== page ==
Each year, Blarney Books and Art in Port Fairy, Victoria, Australia hosts a major competition and exhibition of art made from books. Rita Summers, who was the only Tasmanian entrant this year, submitted Agatha’s Wardrobe, a mixed media artwork incorporating pages from an 1835 publication entitled Agatha’s Husband.
Rita’s entry, described by the judges as a ‘very subtle and emotional piece’, was awarded the grand prize of $1,500. Blarney Books and Art have also purchased Rita’s winning entry for their permanent collection.
Art is a way of life for Rita, as can be seen from her original poem, included with her entry:
art is like breathing to me
life and thoughts impressed on paper, cloth, the air
fleeting sounds and images
captured before they escape forever
Rita explains, ‘I like to push the boundaries in my art to create my own original style. My qualifications and background focus on visual contemporary art, craft and design, and stitching is my chosen medium. I often incorporate upcycled materials and found objects. I like to combine a mix of artistic processes: stitching, photography, digital manipulation, printmaking, collage, sculpture, painting, drawing and books or text.’
Agatha’s Wardrobe represents the hopes and dreams of a young woman from the 1800’s as she prepares for her wedding: the shy delight she feels as she chooses her trousseau; the stitching of precious silks and laces for her ‘hope chest’ or ‘glory box’ (probably begun while she was still a child); the anticipation as she tries on her wedding dress; the mystery and uncertainty of love and its passions; the solemnity of the marriage vows.
Love makes us vulnerable to pain, as Agatha discovers. Rita experienced this with her as she read the book and created this artwork. She felt Agatha’s pain as she faced loss, betrayal, isolation, and a deep despair which almost drove her to suicide. Ultimately, love triumphed, but not before it almost destroyed both her and her husband.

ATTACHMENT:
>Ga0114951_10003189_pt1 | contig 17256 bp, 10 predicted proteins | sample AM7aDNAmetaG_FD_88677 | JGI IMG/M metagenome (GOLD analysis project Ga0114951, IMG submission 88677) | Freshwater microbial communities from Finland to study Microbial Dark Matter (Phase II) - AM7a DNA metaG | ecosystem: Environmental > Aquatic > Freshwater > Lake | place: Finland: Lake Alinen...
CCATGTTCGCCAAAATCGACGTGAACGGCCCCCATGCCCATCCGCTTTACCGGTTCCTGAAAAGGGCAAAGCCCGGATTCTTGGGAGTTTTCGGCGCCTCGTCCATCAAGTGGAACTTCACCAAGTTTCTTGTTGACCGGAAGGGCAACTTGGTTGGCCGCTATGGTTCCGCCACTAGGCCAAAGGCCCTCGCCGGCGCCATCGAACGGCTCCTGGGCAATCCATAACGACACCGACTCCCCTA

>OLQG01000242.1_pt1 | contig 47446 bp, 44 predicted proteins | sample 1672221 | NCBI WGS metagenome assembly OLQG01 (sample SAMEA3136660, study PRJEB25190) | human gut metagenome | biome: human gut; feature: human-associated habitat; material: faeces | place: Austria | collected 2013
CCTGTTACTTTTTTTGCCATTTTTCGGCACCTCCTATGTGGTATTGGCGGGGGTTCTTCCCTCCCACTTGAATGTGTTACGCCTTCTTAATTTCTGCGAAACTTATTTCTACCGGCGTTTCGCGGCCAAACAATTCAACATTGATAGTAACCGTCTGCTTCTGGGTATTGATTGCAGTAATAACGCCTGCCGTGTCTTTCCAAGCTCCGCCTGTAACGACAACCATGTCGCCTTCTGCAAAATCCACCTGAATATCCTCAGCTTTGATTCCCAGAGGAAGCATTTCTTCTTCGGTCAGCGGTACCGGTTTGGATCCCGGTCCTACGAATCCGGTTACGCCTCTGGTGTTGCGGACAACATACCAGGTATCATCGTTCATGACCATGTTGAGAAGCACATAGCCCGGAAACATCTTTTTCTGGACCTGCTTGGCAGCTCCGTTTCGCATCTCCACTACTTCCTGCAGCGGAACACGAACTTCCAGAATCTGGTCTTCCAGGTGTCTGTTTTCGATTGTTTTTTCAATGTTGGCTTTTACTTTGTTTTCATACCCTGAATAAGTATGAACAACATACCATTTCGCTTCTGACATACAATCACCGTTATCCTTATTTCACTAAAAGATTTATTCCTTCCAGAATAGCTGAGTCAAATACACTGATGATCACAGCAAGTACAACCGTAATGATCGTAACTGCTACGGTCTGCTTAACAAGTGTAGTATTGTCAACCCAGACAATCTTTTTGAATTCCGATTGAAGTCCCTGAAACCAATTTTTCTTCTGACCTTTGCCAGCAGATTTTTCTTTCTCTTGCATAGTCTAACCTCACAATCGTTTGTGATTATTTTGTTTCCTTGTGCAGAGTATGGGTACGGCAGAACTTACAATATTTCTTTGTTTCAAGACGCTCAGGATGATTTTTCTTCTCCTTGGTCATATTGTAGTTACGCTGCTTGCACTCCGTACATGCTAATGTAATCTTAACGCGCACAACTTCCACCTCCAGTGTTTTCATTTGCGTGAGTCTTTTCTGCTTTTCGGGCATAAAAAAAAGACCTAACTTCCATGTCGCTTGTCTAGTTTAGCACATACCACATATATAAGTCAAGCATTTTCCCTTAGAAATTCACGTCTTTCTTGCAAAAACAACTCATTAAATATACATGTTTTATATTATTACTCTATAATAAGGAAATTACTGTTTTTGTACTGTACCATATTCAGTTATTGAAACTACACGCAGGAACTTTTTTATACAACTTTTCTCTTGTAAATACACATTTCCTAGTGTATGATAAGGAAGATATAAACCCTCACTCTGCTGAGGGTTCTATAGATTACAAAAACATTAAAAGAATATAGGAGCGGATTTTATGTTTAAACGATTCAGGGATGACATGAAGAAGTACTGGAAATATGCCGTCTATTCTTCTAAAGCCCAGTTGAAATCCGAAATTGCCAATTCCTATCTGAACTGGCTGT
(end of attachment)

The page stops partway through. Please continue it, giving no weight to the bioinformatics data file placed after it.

There are twelve dresses in the box – a dress for each month of the year. Each dress has a swing label attached to it; each label features a phrase from the traditional marriage vows.
Safety pins and buttons – again, both practical and symbolic. Hand crocheted lace, vintage (torn) silk, stitching – everything is given a hidden meaning beyond their intrinsic beauty and structure.
Things hinted at and not always explained. Materials and skills which women have implemented through the ages.
In transforming the original book into something beyond the printed word, Rita hopes that Agatha’s Wardrobe touches the hearts of everyone who sees and absorbs what it has become.
Materials: mixed media – wood, cardboard, vintage silk, found objects, specialty paper, old book pages, old sheet music, vintage lace, buttons, vintage key, dressmaker pattern tissue, stitch
Rita Summers is co-owner and operator of Gone Rustic Studio & Gallery, situated in Tasmania, Australia.